Letters

Where is the Leadership In Energy Policy?

In the United States, fuel efficiency standards have not been raised for passenger cars since 1985. That's 21 years!

By Letter to the Editor
Published October 20, 2006

Americans like Canada, as well we should. Our neighbors to the north, and for that matter to the south, are the number one and two suppliers of the oil we import. We use 40 percent of that imported oil towards our transportation to power our gas guzzling cars and trucks.

But why are our cars and trucks so gas needy? The fuel efficiency standards have not been raised for passenger cars since 1985. That's 21 years! What happened? Currently the Bush administration wants to change the method of calculating energy efficacy, by weight, thereby allowing the auto industry to manipulate the standards and lessening their stringency.

This past May, ten states sued the Federal Government because of the low mileage requirements for SUVs and pick up trucks. Why? Is it because Texas is the largest oil producing state, or the Bush Republicans are so tight with the Saudi ruling family? Who gains by making our fuel efficiency standards lower? Where is our collective will?

I have lived through several energy crises. I even believed that one, in the 1980s, would result in a change to how we fueled our cars and heated our homes. Anyone remember oil shale? We spend $50+ billion per year on imported oil, the largest single element of our trade deficit. The total budget at the Department of Energy for renewable energy research and development technologies last year was just $416 million.

Each time there is serious discussion about changing our dependence on politically problematic nations that threaten our national security and drain our economy OPEC plays with the supply and or prices. Again this week OPEC is reducing its output because prices have fallen from a high of $78.+ to $59.+ per barrel.

America accounts for a full one quarter of the world oil consumption. Have you heard of the Hubbert's Peak theory? Simplified it says we are going to run out of oil at the rate we are using it up. Charles Maxwell, a senior oil analyst with 50 years of experience, supplies the following frightening usage details in his interview in Barron's (10/09/2006):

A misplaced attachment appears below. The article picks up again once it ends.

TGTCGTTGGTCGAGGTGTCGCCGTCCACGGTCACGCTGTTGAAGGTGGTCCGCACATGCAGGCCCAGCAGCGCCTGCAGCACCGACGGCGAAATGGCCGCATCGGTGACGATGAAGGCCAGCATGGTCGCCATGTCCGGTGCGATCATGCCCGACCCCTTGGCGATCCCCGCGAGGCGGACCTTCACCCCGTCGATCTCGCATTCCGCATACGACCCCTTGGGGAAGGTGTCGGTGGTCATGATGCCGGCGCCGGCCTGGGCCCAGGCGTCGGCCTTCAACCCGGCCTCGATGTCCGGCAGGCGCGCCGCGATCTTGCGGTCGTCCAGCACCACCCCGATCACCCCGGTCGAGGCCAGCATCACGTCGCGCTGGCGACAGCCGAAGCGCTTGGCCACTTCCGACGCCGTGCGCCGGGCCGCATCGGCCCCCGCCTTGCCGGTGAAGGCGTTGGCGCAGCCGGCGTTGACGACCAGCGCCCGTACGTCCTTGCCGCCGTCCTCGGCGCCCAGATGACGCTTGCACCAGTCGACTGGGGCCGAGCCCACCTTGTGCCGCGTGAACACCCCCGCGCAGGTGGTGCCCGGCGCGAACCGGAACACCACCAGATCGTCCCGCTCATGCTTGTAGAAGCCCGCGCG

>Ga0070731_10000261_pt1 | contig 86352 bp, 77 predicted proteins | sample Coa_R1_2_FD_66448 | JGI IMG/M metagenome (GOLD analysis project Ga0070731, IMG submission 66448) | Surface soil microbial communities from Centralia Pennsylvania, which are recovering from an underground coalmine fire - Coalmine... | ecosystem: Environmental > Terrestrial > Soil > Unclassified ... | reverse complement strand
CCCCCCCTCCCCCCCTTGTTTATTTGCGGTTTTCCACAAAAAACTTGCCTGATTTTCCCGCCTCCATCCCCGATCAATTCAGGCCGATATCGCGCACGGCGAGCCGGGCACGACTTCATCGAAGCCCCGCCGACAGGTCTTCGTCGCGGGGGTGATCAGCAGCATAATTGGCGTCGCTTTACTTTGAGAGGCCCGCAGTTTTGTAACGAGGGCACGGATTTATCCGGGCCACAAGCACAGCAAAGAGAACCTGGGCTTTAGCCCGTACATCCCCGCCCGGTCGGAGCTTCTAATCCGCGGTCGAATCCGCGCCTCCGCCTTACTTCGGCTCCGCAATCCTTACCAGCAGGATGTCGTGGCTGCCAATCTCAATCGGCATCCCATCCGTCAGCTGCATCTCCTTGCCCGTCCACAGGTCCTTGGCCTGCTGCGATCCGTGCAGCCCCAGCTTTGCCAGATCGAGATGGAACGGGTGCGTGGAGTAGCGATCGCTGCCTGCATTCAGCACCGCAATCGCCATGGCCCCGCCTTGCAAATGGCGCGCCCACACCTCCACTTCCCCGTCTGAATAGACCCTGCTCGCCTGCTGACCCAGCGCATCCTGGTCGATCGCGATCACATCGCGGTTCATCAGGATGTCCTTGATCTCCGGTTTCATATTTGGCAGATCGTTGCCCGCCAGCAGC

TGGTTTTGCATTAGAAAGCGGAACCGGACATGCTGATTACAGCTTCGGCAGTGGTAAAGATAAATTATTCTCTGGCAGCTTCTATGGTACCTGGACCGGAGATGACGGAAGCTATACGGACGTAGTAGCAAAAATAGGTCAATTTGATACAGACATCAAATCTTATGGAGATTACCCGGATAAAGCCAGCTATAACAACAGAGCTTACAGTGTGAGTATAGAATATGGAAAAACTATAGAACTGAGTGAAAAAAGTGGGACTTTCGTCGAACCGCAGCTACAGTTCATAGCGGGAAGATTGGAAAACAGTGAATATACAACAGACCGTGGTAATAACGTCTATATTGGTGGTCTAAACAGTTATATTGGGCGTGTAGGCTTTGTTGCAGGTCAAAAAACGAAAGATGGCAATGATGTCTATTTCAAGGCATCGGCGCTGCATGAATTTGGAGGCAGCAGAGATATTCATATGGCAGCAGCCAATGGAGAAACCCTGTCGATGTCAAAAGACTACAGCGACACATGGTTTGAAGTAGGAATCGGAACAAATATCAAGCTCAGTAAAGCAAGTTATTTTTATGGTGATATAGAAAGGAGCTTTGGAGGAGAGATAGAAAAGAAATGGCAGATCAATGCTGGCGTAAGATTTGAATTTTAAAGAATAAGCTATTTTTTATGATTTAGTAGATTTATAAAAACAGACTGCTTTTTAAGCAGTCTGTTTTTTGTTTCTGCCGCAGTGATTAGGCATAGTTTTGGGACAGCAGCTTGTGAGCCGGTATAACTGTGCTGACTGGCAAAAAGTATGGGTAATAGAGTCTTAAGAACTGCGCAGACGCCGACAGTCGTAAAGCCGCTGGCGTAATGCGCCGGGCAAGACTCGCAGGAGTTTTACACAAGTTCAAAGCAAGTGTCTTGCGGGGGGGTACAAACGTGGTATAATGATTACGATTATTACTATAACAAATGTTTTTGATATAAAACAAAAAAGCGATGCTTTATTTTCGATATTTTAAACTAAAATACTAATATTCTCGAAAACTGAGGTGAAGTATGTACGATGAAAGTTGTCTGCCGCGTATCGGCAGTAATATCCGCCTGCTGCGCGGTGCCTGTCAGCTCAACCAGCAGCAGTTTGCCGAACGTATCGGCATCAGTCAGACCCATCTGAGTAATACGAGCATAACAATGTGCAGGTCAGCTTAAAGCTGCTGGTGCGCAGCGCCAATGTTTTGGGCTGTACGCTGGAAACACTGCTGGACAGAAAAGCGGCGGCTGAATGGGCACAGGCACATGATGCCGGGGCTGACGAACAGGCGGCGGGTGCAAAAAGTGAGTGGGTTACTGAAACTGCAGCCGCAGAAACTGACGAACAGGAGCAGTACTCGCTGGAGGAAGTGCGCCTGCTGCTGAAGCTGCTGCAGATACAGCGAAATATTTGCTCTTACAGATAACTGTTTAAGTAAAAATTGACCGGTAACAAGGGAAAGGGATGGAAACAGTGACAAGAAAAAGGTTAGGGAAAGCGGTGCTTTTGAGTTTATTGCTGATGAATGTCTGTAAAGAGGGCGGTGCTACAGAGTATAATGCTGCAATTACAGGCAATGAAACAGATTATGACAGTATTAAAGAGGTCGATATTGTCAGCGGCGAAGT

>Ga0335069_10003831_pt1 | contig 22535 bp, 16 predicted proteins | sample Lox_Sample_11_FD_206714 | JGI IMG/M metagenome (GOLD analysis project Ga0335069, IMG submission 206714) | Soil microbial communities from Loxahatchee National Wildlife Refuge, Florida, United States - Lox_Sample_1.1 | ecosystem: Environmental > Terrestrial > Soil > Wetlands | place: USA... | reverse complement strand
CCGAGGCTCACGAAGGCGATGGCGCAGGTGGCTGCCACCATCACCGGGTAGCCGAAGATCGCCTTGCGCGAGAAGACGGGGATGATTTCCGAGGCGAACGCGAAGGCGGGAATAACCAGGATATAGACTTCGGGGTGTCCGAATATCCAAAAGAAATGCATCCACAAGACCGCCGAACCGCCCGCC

In 1930 we found 10 billion new barrels of oil in the world and we used 1.5 billion. We reached a peak in 1964 when we found 48 billion barrels and used approximately 12 billion. In 1988, we found 23 billion barrels and used 23 billion barrels. That was the crossover when we started finding less than we were using. In 2005, we found about 5 billion to 6 billion and we used 30 billion.

There is enough coal in America to fuel our economy for the next 200+ years. Oh no you say, environmentally unsound. Well, as the proverbial saying goes, "if we can put a man on the moon, create contraception, decode the genome," we can solve the issues around cleaning up from coal emission both the carbon dioxide and the mercury. We just need leadership to inspire the collective will along with American ingenuity.

I want to spend our tax dollars on home-grown solutions. Why not use our strengths to retrofitting utilities with flue gas scrubbers, make catalytic converters, and fund research to convert coal energy to fuel sources that power our transportation system through direct subsidy and tax incentives? Where is the leadership?

Linda Mandel,
NYC Developer

We welcome feedback from our readers and invite you to send a letter to the editor. Please read our submissions policy for details.

1 Comment

View Comments: Nested | Flat

Read Comments

[ - ]

By sean (registered) | Posted October 27, 2006 at 17:11:04

What about incentives to homeowners for acheiving efficiency? Some already exist, but we need them to be larger and easier to obtain. I'm talking about subsidizing solar panels (instead of subsidizing the auto industry) and encouraging people to beef up the insulation in their homes instead of sending our energy usage "through the roof". Incentives to reduce water consumption would also be beneficial to all, because it requires a LOT of energy to process the 4 litres that gets flushed down the toilet when people want to dispose of a single dirty kleenex. I want to collect rainwater to use in the toilets in my home (http://www.hammerboard.ca/viewtopic.php?t=20), but research tells me that it's against bylaws to have water stored above ground level.

Permalink | Context

View Comments: Nested | Flat

Post a Comment

You must be logged in to comment.

Events Calendar

Recent Articles

Article Archives

Blog Archives

Site Tools

Feeds